Wally du Temple has been a teacher for more than twenty years as an educator and a golfer. His career as a secondary school teacher and then as a principal led him to study adult education at St Francis Xavier University in Antigonish, Nova Scotia. On retirement from teaching Wally decided to teach golf. One of the owners of Ardmore Golf Course – owned by the du Temple family since 1946, he won his first golfing championship at 14 years of age. Five local and one regional championship followed. Wally became a teaching pro in 2002, and retired from teaching in 2009. He now has regained his amateur status.
POSTED ON MAY 26, 2016BY SEASIDEIN FEATURES, TOP STORIESWITH 68 VIEWS
Can We Talk
Publisher Sue Hodgson Talks With Wally du Temple About Ardmore Golf Course “Then & Now”
It is amazing to think that Ardmore Golf Course, a nine-hole course, was built in 1886; it was the first golf course on Vancouver Island built by William Le Poer Trench. In 1946, after his decommissioning from the Royal Canadian Air Force, your father George Walter du Temple bought Ardmore for $25,000. You would have been six years old at the time. Can you give us a glimpse of what life was like growing up then and what convinced your father to purchase the property?
We arrived on Halloween 1946 in a packard sedan – mom, dad, three brothers and a cocker spaniel – with our chattels on a trailer. There were only a few summer cottages on the dirt track of Ardmore Drive. Dad said that Victoria would grow towards Sidney so in the long term, a purchase of the golf course made sense. In the short term, the property could remain partly a farm. In fact, hay production and sales already dictated that the fairways be narrow. It was like a farm and a golf course played through it. To help run the operation Roy and Lily Walker, mom’s sister and brother-in-law, moved onto the property after selling their farm in Ashcroft. Soon my eldest brother Ron and Roy built a barn and Dad bought jersey cows and chickens. My mom made butter and sold golf balls, butter, milk and eggs in the golf pro shop.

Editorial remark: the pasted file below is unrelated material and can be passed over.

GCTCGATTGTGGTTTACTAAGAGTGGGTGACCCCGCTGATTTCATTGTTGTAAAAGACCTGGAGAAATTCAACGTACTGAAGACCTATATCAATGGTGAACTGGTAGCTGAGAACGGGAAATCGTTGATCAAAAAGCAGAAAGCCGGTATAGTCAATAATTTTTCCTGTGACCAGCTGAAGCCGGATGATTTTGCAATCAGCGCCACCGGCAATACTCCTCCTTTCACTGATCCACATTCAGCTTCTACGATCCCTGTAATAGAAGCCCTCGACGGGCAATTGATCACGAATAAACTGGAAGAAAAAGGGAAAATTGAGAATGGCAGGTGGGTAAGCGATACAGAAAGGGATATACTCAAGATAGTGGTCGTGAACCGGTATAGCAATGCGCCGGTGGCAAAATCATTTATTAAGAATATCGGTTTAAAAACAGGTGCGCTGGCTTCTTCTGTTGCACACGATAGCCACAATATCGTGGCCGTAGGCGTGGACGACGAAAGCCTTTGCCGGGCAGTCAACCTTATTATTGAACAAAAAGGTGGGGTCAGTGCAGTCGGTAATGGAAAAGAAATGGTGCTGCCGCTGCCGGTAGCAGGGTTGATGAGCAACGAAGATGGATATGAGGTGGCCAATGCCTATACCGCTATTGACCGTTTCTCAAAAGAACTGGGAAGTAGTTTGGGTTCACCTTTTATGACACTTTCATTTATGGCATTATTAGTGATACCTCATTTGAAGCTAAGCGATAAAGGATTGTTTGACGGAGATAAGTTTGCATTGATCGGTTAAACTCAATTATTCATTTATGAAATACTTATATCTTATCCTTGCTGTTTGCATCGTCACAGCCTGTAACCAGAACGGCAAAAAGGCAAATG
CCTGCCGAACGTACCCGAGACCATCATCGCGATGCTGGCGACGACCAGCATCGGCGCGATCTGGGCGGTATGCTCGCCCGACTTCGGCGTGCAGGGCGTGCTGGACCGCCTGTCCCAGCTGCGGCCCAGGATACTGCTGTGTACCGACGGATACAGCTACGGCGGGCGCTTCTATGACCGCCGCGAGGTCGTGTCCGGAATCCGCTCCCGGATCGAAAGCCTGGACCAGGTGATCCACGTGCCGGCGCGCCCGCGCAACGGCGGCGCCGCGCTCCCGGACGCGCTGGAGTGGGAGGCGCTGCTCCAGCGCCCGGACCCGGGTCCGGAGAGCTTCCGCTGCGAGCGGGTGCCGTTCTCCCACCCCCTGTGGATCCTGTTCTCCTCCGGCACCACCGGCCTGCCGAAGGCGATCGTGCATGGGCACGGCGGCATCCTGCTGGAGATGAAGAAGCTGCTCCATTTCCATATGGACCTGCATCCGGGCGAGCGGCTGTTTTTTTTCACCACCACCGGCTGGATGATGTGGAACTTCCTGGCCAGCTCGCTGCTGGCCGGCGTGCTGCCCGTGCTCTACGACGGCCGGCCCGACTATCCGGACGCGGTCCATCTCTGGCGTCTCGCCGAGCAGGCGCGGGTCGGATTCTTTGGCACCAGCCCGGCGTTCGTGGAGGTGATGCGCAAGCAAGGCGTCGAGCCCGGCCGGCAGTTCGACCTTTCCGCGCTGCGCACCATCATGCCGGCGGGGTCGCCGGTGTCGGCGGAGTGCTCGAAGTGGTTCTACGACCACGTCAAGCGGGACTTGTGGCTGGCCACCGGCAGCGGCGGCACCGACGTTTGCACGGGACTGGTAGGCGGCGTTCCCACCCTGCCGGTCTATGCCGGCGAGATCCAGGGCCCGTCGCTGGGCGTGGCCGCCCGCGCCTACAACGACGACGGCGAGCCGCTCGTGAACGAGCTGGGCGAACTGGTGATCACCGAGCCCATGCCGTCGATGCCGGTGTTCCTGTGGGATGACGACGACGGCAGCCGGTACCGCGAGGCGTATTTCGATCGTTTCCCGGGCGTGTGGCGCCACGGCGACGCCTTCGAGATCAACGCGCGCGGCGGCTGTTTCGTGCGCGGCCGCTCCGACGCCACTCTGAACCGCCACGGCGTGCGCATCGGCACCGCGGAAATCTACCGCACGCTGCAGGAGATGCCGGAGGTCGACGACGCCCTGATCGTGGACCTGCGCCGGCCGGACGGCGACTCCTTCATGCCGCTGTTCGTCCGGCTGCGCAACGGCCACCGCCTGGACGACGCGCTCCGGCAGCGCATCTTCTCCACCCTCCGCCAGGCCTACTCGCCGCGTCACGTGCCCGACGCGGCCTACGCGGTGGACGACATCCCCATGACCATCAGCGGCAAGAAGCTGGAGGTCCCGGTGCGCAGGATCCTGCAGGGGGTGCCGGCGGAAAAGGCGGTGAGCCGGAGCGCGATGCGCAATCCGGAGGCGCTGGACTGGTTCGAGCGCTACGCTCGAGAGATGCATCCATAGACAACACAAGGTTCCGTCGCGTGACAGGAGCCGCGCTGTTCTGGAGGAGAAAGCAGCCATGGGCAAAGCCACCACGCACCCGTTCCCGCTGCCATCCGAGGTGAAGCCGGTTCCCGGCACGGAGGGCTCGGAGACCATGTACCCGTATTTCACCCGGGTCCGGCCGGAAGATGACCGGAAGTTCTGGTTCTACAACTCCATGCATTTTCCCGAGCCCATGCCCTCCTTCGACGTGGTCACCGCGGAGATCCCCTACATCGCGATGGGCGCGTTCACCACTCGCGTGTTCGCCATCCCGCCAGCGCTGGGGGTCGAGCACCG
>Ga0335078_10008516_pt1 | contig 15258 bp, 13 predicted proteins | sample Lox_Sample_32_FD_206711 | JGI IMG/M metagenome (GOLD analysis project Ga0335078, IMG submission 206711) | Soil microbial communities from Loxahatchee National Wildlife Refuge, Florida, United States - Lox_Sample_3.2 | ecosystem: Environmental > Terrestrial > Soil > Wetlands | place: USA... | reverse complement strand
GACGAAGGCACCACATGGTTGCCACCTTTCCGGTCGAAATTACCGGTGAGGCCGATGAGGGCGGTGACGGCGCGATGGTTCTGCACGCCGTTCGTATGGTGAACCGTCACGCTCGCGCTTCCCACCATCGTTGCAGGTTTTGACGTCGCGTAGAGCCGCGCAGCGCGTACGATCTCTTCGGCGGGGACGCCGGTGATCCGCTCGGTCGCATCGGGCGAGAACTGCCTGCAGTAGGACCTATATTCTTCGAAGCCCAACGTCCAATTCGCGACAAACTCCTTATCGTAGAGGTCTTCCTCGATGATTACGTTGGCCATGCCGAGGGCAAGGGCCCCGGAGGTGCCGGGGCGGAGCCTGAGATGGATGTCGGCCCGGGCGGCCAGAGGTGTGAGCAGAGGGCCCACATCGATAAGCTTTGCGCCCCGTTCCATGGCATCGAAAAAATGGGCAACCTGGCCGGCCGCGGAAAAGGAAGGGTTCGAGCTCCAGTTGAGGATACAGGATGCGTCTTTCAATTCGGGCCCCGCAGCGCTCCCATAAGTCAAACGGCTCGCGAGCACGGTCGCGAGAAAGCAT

You are one of three brothers. Ron and his wife Betty and Barry du Temple have also had a big part in the family business of Ardmore Golf Course. The third generation is now taking over. As the last of the second generation, describe some of the changes that have occurred to the property.
The farming aspect of the business gradually disappeared as the Peninsula population grew and more golfers joined the club. The family decided to rebuild the golf course one fairway, grass tee and green at a time. The first phase required the building of a reservoir and the drilling of wells for irrigation.Next we hired Terra Irrigation to install a state-of-the-art irrigation system. A quality system needs quality personnel, so we hired one of the best superintendents from Victoria Golf Club, Greg de Jong, to upgrade everything in terms of maintenance and future planning. Alison Lee was appointed GM and Greg and Alison worked as a team to get things done during this very important period of rebuilding.
Ardmore’s success today has come from the long traditions of strong family values and remarkable work ethic. With a new general manager, Jeff Palmer, on board and a new superintendent on the horizon, what exciting things can we expect to see at the course in the near future?